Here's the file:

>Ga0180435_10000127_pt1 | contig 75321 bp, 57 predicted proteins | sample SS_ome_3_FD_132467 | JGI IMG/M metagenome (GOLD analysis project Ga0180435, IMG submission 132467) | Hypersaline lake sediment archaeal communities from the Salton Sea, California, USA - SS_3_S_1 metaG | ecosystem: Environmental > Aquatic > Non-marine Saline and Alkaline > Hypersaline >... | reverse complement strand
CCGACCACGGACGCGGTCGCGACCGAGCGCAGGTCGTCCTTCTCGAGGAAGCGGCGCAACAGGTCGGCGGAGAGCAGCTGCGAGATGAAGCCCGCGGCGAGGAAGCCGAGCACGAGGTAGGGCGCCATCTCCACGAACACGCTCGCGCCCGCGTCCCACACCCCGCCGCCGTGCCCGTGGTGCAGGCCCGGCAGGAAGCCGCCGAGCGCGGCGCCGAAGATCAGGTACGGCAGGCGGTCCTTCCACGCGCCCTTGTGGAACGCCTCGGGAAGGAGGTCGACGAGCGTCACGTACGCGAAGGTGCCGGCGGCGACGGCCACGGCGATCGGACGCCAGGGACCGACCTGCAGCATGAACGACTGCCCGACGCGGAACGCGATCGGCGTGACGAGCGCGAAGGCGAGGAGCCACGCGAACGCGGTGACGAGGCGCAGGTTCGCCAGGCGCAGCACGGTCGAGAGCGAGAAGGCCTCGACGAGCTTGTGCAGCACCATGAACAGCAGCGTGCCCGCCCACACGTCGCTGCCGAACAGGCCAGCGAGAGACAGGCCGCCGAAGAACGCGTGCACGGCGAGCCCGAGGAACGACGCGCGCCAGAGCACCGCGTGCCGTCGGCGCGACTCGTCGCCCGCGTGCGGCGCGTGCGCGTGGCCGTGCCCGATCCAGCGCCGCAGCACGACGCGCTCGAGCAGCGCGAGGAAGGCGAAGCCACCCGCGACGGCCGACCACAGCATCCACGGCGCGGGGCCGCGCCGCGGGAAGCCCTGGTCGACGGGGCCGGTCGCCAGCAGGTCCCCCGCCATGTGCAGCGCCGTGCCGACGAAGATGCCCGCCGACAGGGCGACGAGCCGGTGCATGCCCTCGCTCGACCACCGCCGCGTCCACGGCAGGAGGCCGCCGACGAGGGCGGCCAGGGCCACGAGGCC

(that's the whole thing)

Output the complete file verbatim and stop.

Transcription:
>Ga0180435_10000127_pt1 | contig 75321 bp, 57 predicted proteins | sample SS_ome_3_FD_132467 | JGI IMG/M metagenome (GOLD analysis project Ga0180435, IMG submission 132467) | Hypersaline lake sediment archaeal communities from the Salton Sea, California, USA - SS_3_S_1 metaG | ecosystem: Environmental > Aquatic > Non-marine Saline and Alkaline > Hypersaline >... | reverse complement strand
CCGACCACGGACGCGGTCGCGACCGAGCGCAGGTCGTCCTTCTCGAGGAAGCGGCGCAACAGGTCGGCGGAGAGCAGCTGCGAGATGAAGCCCGCGGCGAGGAAGCCGAGCACGAGGTAGGGCGCCATCTCCACGAACACGCTCGCGCCCGCGTCCCACACCCCGCCGCCGTGCCCGTGGTGCAGGCCCGGCAGGAAGCCGCCGAGCGCGGCGCCGAAGATCAGGTACGGCAGGCGGTCCTTCCACGCGCCCTTGTGGAACGCCTCGGGAAGGAGGTCGACGAGCGTCACGTACGCGAAGGTGCCGGCGGCGACGGCCACGGCGATCGGACGCCAGGGACCGACCTGCAGCATGAACGACTGCCCGACGCGGAACGCGATCGGCGTGACGAGCGCGAAGGCGAGGAGCCACGCGAACGCGGTGACGAGGCGCAGGTTCGCCAGGCGCAGCACGGTCGAGAGCGAGAAGGCCTCGACGAGCTTGTGCAGCACCATGAACAGCAGCGTGCCCGCCCACACGTCGCTGCCGAACAGGCCAGCGAGAGACAGGCCGCCGAAGAACGCGTGCACGGCGAGCCCGAGGAACGACGCGCGCCAGAGCACCGCGTGCCGTCGGCGCGACTCGTCGCCCGCGTGCGGCGCGTGCGCGTGGCCGTGCCCGATCCAGCGCCGCAGCACGACGCGCTCGAGCAGCGCGAGGAAGGCGAAGCCACCCGCGACGGCCGACCACAGCATCCACGGCGCGGGGCCGCGCCGCGGGAAGCCCTGGTCGACGGGGCCGGTCGCCAGCAGGTCCCCCGCCATGTGCAGCGCCGTGCCGACGAAGATGCCCGCCGACAGGGCGACGAGCCGGTGCATGCCCTCGCTCGACCACCGCCGCGTCCACGGCAGGAGGCCGCCGACGAGGGCGGCCAGGGCCACGAGGCC